A qualitative study to understand the perception of illness and the decision making process for accessing and utilizing health care for American Indians in Southeastern, NC

UNCG Author/Contributor (non-UNCG co-authors, if there are any, appear on document)
Betty Nance-Floyd (Creator)
The University of North Carolina at Greensboro (UNCG )
Web Site: http://library.uncg.edu/
Tracy Bartlett

Abstract: The purpose of this study was to understand the perceptions and experiences of illness among American Indians (AI) in southeastern NC and to describe their decision making processes when accessing and using health care services. Most AIs in North Carolina live in rural areas, where chronic illnesses are a growing concern. Illnesses such as cardiovascular diseases and diabetes have crippled this population physically and emotionally and have resulted in undue financial hardship for AIs. Focused ethnography methodology was used to guide the study and the Social-Ecological Model (SEM) aided in the analysis of the data. AI gatekeepers recruited eighteen participants from rural areas to participant in one of four focus groups or one of three semi-structured interviews. After data analysis, confirmation of findings was received from the participants. These participants describe illness as having a medical diagnosis and the experience of being ill as having signs and symptoms, for example, breathing difficulty, pain, bleeding, inability to attend social functions, and the inability to be active. Many of these participants reported seeking care for primary, secondary and tertiary prevention. Factors that influenced their decision making involved all of the SEM levels. The two most significant factors that influenced their decision making to seek health care were adequate insurance and a relationship with the provider. With the exception of an emergency, without these two factors, there was a delay in seeking health care.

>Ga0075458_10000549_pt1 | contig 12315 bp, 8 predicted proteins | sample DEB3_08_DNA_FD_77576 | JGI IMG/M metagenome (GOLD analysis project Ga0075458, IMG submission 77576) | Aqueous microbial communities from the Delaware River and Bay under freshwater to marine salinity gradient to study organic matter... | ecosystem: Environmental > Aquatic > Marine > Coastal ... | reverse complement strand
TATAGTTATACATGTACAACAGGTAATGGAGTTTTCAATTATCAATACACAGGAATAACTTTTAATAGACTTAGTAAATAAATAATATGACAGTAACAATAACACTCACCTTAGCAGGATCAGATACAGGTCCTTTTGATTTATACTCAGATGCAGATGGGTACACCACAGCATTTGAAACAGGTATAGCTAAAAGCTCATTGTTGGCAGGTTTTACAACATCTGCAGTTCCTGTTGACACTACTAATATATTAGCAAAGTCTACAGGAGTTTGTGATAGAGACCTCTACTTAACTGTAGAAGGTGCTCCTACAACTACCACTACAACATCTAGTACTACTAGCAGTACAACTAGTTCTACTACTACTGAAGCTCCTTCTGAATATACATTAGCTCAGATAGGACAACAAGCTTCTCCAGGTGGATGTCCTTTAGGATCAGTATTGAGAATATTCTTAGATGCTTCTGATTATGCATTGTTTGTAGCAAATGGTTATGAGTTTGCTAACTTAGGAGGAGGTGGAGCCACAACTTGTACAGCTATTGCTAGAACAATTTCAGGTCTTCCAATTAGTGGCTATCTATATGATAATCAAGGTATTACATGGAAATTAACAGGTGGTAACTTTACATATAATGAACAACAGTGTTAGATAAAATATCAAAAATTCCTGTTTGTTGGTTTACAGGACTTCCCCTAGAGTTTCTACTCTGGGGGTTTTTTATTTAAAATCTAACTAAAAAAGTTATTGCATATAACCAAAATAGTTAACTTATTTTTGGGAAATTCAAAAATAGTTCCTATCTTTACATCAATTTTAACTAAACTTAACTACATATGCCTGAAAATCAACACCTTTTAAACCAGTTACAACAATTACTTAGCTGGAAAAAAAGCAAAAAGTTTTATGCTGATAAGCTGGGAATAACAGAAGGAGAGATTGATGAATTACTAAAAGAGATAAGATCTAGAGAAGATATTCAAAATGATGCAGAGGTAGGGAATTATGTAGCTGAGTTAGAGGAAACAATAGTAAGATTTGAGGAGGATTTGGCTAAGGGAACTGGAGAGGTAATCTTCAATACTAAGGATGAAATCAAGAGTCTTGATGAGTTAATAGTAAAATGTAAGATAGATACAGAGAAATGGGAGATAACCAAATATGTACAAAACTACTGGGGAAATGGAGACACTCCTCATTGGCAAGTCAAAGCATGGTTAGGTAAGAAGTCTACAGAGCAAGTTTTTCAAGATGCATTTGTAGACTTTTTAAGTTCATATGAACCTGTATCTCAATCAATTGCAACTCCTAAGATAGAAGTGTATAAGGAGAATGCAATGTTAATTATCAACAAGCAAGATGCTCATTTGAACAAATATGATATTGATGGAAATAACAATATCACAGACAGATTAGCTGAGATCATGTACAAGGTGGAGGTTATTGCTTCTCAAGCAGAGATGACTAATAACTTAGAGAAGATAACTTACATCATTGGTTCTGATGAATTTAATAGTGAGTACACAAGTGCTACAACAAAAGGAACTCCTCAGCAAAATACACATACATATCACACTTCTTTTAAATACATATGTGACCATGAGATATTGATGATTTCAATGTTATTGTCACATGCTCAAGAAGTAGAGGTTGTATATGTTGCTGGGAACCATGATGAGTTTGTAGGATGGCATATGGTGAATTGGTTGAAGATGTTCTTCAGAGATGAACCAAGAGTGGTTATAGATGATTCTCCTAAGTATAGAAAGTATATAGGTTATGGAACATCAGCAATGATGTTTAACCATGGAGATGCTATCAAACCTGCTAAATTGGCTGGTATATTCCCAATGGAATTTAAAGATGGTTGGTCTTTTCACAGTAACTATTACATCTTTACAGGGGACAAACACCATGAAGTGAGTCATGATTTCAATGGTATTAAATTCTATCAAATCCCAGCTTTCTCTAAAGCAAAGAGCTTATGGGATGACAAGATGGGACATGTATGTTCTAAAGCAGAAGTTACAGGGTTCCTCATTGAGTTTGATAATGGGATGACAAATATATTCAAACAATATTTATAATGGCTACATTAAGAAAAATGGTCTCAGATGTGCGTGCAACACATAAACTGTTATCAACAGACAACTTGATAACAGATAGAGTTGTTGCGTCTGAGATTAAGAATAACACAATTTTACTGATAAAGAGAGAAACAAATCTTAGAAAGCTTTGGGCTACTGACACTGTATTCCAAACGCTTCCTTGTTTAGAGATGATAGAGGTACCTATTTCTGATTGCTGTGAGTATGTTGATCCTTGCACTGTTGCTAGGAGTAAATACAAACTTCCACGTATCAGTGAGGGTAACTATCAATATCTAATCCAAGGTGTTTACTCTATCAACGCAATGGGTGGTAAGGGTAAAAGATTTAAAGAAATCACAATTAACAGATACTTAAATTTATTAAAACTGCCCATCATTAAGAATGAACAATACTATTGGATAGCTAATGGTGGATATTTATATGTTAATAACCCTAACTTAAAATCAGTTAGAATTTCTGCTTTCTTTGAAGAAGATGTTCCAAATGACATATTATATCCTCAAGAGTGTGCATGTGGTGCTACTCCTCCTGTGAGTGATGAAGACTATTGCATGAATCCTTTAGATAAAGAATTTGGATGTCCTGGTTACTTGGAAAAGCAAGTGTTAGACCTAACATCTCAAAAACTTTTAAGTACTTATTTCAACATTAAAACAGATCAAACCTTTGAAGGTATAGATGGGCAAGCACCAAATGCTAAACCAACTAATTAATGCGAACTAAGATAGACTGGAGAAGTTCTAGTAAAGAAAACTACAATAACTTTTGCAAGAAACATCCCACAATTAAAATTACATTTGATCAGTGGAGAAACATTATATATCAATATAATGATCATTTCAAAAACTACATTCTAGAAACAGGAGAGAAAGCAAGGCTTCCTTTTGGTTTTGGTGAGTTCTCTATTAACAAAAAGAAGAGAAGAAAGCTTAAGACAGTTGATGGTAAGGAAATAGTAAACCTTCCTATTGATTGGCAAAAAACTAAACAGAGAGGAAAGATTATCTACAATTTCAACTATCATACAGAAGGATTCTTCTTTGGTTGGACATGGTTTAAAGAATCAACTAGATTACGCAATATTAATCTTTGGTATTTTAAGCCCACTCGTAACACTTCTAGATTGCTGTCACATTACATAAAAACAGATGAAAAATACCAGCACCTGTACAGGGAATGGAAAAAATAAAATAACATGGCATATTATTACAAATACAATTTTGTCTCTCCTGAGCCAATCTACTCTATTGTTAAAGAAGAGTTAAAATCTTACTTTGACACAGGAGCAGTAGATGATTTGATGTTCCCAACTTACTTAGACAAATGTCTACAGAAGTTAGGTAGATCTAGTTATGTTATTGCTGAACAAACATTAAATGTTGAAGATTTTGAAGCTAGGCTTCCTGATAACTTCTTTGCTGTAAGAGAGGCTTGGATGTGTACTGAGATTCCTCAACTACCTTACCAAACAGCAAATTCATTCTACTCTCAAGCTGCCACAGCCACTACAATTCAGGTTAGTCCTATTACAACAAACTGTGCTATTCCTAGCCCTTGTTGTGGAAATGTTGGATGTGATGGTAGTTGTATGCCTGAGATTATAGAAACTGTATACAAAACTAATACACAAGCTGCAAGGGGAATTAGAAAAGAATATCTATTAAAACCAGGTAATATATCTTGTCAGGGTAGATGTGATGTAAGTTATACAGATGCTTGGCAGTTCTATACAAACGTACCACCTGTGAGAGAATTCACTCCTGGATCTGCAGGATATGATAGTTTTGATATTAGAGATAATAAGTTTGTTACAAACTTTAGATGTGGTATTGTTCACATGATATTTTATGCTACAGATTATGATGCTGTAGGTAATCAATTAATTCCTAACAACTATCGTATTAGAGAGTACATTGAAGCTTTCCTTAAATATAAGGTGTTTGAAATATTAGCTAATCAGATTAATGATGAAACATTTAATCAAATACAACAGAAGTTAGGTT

Additional Information

Language: English
Date: 2016
Access to health care, American Indians, Decision making process, Patient-provider relationships, Perception of illness, Utilization of health care
Indians of North America $x Health and hygiene $z North Carolina
Indians of North America $x Medical care $z North Carolina
Health services accessibility $z North Carolina

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